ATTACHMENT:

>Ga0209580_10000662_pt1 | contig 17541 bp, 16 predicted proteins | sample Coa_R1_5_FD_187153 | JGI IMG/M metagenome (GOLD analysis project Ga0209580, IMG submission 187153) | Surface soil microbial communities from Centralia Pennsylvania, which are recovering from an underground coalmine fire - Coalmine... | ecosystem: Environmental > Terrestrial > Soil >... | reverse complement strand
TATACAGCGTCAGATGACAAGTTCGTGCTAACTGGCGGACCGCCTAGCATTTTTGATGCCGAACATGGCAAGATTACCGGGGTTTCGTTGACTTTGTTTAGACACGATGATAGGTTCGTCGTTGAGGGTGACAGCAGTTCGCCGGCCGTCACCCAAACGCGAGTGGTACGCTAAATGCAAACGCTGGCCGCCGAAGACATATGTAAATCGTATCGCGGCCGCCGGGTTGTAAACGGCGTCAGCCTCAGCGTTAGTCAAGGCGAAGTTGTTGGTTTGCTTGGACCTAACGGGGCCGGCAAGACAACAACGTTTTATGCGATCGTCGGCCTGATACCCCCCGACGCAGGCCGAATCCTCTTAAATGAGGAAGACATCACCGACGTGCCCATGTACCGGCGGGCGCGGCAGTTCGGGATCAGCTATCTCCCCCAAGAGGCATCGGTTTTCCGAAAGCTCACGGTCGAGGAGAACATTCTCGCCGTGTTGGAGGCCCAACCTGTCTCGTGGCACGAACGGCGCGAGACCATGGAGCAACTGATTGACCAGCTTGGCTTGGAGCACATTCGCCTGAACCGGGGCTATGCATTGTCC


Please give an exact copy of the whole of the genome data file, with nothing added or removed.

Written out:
>Ga0209580_10000662_pt1 | contig 17541 bp, 16 predicted proteins | sample Coa_R1_5_FD_187153 | JGI IMG/M metagenome (GOLD analysis project Ga0209580, IMG submission 187153) | Surface soil microbial communities from Centralia Pennsylvania, which are recovering from an underground coalmine fire - Coalmine... | ecosystem: Environmental > Terrestrial > Soil >... | reverse complement strand
TATACAGCGTCAGATGACAAGTTCGTGCTAACTGGCGGACCGCCTAGCATTTTTGATGCCGAACATGGCAAGATTACCGGGGTTTCGTTGACTTTGTTTAGACACGATGATAGGTTCGTCGTTGAGGGTGACAGCAGTTCGCCGGCCGTCACCCAAACGCGAGTGGTACGCTAAATGCAAACGCTGGCCGCCGAAGACATATGTAAATCGTATCGCGGCCGCCGGGTTGTAAACGGCGTCAGCCTCAGCGTTAGTCAAGGCGAAGTTGTTGGTTTGCTTGGACCTAACGGGGCCGGCAAGACAACAACGTTTTATGCGATCGTCGGCCTGATACCCCCCGACGCAGGCCGAATCCTCTTAAATGAGGAAGACATCACCGACGTGCCCATGTACCGGCGGGCGCGGCAGTTCGGGATCAGCTATCTCCCCCAAGAGGCATCGGTTTTCCGAAAGCTCACGGTCGAGGAGAACATTCTCGCCGTGTTGGAGGCCCAACCTGTCTCGTGGCACGAACGGCGCGAGACCATGGAGCAACTGATTGACCAGCTTGGCTTGGAGCACATTCGCCTGAACCGGGGCTATGCATTGTCC